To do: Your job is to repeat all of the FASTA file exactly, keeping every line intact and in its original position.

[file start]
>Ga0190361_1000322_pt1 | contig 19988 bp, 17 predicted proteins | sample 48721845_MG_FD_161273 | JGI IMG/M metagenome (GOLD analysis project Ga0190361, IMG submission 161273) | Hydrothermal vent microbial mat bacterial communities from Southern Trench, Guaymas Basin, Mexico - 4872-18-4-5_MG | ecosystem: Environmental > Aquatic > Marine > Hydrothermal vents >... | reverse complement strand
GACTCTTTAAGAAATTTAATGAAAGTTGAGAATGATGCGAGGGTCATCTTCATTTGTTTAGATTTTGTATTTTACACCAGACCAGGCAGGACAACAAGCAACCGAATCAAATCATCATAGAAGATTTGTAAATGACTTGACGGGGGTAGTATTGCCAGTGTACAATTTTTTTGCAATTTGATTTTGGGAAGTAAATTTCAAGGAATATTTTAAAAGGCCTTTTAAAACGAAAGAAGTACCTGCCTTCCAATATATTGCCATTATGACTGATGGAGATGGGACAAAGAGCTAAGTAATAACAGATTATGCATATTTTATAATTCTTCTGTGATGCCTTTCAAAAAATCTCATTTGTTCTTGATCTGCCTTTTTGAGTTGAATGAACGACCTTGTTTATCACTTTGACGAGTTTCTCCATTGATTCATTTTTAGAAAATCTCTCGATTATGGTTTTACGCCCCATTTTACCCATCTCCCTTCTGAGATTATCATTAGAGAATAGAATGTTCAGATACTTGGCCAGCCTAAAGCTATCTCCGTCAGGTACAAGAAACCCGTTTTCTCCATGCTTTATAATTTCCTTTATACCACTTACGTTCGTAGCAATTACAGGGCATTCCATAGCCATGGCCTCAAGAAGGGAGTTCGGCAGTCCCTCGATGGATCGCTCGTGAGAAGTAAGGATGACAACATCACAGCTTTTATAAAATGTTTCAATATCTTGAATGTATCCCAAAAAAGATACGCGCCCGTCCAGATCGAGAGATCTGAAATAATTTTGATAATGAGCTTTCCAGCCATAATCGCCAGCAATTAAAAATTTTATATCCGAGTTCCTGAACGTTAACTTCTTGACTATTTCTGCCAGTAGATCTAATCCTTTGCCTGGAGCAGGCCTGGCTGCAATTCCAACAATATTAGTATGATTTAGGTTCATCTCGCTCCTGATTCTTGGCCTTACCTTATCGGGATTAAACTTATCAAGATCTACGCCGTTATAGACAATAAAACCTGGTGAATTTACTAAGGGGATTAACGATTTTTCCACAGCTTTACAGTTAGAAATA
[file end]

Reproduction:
>Ga0190361_1000322_pt1 | contig 19988 bp, 17 predicted proteins | sample 48721845_MG_FD_161273 | JGI IMG/M metagenome (GOLD analysis project Ga0190361, IMG submission 161273) | Hydrothermal vent microbial mat bacterial communities from Southern Trench, Guaymas Basin, Mexico - 4872-18-4-5_MG | ecosystem: Environmental > Aquatic > Marine > Hydrothermal vents >... | reverse complement strand
GACTCTTTAAGAAATTTAATGAAAGTTGAGAATGATGCGAGGGTCATCTTCATTTGTTTAGATTTTGTATTTTACACCAGACCAGGCAGGACAACAAGCAACCGAATCAAATCATCATAGAAGATTTGTAAATGACTTGACGGGGGTAGTATTGCCAGTGTACAATTTTTTTGCAATTTGATTTTGGGAAGTAAATTTCAAGGAATATTTTAAAAGGCCTTTTAAAACGAAAGAAGTACCTGCCTTCCAATATATTGCCATTATGACTGATGGAGATGGGACAAAGAGCTAAGTAATAACAGATTATGCATATTTTATAATTCTTCTGTGATGCCTTTCAAAAAATCTCATTTGTTCTTGATCTGCCTTTTTGAGTTGAATGAACGACCTTGTTTATCACTTTGACGAGTTTCTCCATTGATTCATTTTTAGAAAATCTCTCGATTATGGTTTTACGCCCCATTTTACCCATCTCCCTTCTGAGATTATCATTAGAGAATAGAATGTTCAGATACTTGGCCAGCCTAAAGCTATCTCCGTCAGGTACAAGAAACCCGTTTTCTCCATGCTTTATAATTTCCTTTATACCACTTACGTTCGTAGCAATTACAGGGCATTCCATAGCCATGGCCTCAAGAAGGGAGTTCGGCAGTCCCTCGATGGATCGCTCGTGAGAAGTAAGGATGACAACATCACAGCTTTTATAAAATGTTTCAATATCTTGAATGTATCCCAAAAAAGATACGCGCCCGTCCAGATCGAGAGATCTGAAATAATTTTGATAATGAGCTTTCCAGCCATAATCGCCAGCAATTAAAAATTTTATATCCGAGTTCCTGAACGTTAACTTCTTGACTATTTCTGCCAGTAGATCTAATCCTTTGCCTGGAGCAGGCCTGGCTGCAATTCCAACAATATTAGTATGATTTAGGTTCATCTCGCTCCTGATTCTTGGCCTTACCTTATCGGGATTAAACTTATCAAGATCTACGCCGTTATAGACAATAAAACCTGGTGAATTTACTAAGGGGATTAACGATTTTTCCACAGCTTTACAGTTAGAAATA